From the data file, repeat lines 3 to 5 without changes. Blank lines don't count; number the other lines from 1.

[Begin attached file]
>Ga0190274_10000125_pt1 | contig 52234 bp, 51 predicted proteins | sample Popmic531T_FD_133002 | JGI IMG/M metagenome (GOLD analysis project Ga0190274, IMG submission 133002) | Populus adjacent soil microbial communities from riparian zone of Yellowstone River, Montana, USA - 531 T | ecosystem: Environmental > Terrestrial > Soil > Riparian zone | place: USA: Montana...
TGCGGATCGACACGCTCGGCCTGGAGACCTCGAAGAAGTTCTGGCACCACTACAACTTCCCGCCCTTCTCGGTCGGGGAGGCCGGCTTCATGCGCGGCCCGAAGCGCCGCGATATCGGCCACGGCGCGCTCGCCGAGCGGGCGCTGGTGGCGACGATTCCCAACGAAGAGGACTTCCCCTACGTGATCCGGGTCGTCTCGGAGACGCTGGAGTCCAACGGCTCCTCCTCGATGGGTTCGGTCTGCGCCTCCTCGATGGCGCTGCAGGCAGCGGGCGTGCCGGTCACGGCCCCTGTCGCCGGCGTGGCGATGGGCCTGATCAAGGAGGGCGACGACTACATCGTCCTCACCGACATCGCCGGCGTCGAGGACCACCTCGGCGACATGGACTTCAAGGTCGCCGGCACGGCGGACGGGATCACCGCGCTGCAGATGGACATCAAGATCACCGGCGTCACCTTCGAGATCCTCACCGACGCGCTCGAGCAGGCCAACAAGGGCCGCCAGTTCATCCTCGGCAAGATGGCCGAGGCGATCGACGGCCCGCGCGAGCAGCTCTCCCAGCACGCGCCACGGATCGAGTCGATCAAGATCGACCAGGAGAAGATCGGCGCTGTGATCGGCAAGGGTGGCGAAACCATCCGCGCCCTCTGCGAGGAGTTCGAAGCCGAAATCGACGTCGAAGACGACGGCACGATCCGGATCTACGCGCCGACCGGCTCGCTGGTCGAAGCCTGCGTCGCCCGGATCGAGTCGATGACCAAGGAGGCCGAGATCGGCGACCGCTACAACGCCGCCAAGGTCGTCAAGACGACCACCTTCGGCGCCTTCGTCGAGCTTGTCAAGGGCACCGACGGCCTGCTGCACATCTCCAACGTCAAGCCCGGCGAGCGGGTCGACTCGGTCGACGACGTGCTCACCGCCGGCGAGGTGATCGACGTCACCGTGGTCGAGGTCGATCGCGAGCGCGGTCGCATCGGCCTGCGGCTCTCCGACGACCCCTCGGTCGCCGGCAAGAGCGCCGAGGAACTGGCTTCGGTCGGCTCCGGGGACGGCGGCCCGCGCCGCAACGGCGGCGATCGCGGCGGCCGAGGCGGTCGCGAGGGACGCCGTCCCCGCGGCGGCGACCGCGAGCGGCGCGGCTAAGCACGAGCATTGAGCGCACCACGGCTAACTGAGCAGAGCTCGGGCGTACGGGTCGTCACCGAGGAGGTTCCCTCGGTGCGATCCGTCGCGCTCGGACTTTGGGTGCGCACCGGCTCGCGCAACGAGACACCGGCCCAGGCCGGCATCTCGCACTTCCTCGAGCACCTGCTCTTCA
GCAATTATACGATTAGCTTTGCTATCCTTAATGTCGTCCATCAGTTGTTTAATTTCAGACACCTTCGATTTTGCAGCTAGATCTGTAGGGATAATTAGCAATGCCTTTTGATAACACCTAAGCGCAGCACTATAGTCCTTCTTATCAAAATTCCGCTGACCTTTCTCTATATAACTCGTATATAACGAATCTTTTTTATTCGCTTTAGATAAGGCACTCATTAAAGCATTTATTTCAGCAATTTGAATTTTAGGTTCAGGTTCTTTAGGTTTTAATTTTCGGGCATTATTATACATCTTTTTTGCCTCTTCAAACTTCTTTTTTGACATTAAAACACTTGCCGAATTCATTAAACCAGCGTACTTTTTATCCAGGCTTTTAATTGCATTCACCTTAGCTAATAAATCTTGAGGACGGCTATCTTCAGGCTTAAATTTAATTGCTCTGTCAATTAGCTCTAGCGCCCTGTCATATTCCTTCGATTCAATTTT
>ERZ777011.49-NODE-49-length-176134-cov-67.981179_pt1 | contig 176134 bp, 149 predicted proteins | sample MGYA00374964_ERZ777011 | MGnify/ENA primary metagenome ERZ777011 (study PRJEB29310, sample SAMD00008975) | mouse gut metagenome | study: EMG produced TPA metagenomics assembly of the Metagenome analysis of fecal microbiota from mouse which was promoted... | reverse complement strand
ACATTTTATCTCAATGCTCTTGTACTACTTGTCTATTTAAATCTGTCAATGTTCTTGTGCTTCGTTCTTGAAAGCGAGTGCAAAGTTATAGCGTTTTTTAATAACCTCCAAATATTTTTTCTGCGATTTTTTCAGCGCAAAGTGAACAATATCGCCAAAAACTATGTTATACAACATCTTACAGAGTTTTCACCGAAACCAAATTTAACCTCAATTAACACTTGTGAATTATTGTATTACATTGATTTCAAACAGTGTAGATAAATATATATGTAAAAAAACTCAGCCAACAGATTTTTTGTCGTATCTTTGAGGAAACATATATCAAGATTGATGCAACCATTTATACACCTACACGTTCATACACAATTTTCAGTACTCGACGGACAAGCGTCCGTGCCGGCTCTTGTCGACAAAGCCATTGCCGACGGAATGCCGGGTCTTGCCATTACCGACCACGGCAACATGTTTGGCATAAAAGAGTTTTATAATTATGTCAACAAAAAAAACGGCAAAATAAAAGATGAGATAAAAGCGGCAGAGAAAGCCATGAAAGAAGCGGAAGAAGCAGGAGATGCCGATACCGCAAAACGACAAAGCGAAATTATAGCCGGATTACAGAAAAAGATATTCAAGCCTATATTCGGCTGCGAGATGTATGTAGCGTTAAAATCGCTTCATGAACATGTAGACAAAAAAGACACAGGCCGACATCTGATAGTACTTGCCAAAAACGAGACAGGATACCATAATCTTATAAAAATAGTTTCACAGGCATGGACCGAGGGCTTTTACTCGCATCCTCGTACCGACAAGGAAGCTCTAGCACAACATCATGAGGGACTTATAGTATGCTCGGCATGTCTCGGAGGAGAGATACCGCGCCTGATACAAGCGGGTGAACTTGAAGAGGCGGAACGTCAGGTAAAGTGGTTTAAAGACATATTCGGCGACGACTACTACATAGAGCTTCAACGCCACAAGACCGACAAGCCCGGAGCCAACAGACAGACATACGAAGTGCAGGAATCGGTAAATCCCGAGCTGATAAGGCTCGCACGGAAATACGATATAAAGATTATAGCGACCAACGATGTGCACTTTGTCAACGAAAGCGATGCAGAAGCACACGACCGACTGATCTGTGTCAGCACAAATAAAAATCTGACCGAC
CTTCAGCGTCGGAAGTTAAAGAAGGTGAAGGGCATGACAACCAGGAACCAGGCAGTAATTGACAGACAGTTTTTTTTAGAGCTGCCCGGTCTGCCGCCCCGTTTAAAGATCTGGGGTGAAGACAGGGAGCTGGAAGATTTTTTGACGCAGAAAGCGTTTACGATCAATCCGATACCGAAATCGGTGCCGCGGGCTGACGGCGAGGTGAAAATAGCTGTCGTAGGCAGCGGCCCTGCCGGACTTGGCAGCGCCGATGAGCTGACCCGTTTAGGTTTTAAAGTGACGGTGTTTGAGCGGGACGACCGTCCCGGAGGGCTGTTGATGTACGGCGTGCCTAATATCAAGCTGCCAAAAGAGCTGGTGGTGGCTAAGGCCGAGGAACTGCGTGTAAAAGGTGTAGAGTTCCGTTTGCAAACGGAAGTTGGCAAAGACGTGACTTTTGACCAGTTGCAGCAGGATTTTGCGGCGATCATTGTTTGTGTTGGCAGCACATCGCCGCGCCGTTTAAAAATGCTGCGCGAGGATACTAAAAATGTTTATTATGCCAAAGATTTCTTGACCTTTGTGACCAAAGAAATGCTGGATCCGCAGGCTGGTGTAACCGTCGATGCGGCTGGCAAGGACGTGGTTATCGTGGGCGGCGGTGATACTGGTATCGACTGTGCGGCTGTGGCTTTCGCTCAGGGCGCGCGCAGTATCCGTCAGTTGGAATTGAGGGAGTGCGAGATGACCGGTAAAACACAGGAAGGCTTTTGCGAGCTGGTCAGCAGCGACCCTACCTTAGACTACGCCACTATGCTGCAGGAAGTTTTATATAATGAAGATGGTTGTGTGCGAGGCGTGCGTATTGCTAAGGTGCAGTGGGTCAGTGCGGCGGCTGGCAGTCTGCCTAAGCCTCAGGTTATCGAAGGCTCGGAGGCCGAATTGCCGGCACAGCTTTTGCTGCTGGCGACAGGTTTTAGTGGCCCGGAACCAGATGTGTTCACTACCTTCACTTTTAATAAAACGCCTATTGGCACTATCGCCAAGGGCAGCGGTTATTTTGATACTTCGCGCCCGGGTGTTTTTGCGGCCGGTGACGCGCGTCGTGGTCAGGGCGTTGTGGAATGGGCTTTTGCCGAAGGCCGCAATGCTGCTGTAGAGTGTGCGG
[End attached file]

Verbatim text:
GCAATTATACGATTAGCTTTGCTATCCTTAATGTCGTCCATCAGTTGTTTAATTTCAGACACCTTCGATTTTGCAGCTAGATCTGTAGGGATAATTAGCAATGCCTTTTGATAACACCTAAGCGCAGCACTATAGTCCTTCTTATCAAAATTCCGCTGACCTTTCTCTATATAACTCGTATATAACGAATCTTTTTTATTCGCTTTAGATAAGGCACTCATTAAAGCATTTATTTCAGCAATTTGAATTTTAGGTTCAGGTTCTTTAGGTTTTAATTTTCGGGCATTATTATACATCTTTTTTGCCTCTTCAAACTTCTTTTTTGACATTAAAACACTTGCCGAATTCATTAAACCAGCGTACTTTTTATCCAGGCTTTTAATTGCATTCACCTTAGCTAATAAATCTTGAGGACGGCTATCTTCAGGCTTAAATTTAATTGCTCTGTCAATTAGCTCTAGCGCCCTGTCATATTCCTTCGATTCAATTTT
>ERZ777011.49-NODE-49-length-176134-cov-67.981179_pt1 | contig 176134 bp, 149 predicted proteins | sample MGYA00374964_ERZ777011 | MGnify/ENA primary metagenome ERZ777011 (study PRJEB29310, sample SAMD00008975) | mouse gut metagenome | study: EMG produced TPA metagenomics assembly of the Metagenome analysis of fecal microbiota from mouse which was promoted... | reverse complement strand
ACATTTTATCTCAATGCTCTTGTACTACTTGTCTATTTAAATCTGTCAATGTTCTTGTGCTTCGTTCTTGAAAGCGAGTGCAAAGTTATAGCGTTTTTTAATAACCTCCAAATATTTTTTCTGCGATTTTTTCAGCGCAAAGTGAACAATATCGCCAAAAACTATGTTATACAACATCTTACAGAGTTTTCACCGAAACCAAATTTAACCTCAATTAACACTTGTGAATTATTGTATTACATTGATTTCAAACAGTGTAGATAAATATATATGTAAAAAAACTCAGCCAACAGATTTTTTGTCGTATCTTTGAGGAAACATATATCAAGATTGATGCAACCATTTATACACCTACACGTTCATACACAATTTTCAGTACTCGACGGACAAGCGTCCGTGCCGGCTCTTGTCGACAAAGCCATTGCCGACGGAATGCCGGGTCTTGCCATTACCGACCACGGCAACATGTTTGGCATAAAAGAGTTTTATAATTATGTCAACAAAAAAAACGGCAAAATAAAAGATGAGATAAAAGCGGCAGAGAAAGCCATGAAAGAAGCGGAAGAAGCAGGAGATGCCGATACCGCAAAACGACAAAGCGAAATTATAGCCGGATTACAGAAAAAGATATTCAAGCCTATATTCGGCTGCGAGATGTATGTAGCGTTAAAATCGCTTCATGAACATGTAGACAAAAAAGACACAGGCCGACATCTGATAGTACTTGCCAAAAACGAGACAGGATACCATAATCTTATAAAAATAGTTTCACAGGCATGGACCGAGGGCTTTTACTCGCATCCTCGTACCGACAAGGAAGCTCTAGCACAACATCATGAGGGACTTATAGTATGCTCGGCATGTCTCGGAGGAGAGATACCGCGCCTGATACAAGCGGGTGAACTTGAAGAGGCGGAACGTCAGGTAAAGTGGTTTAAAGACATATTCGGCGACGACTACTACATAGAGCTTCAACGCCACAAGACCGACAAGCCCGGAGCCAACAGACAGACATACGAAGTGCAGGAATCGGTAAATCCCGAGCTGATAAGGCTCGCACGGAAATACGATATAAAGATTATAGCGACCAACGATGTGCACTTTGTCAACGAAAGCGATGCAGAAGCACACGACCGACTGATCTGTGTCAGCACAAATAAAAATCTGACCGAC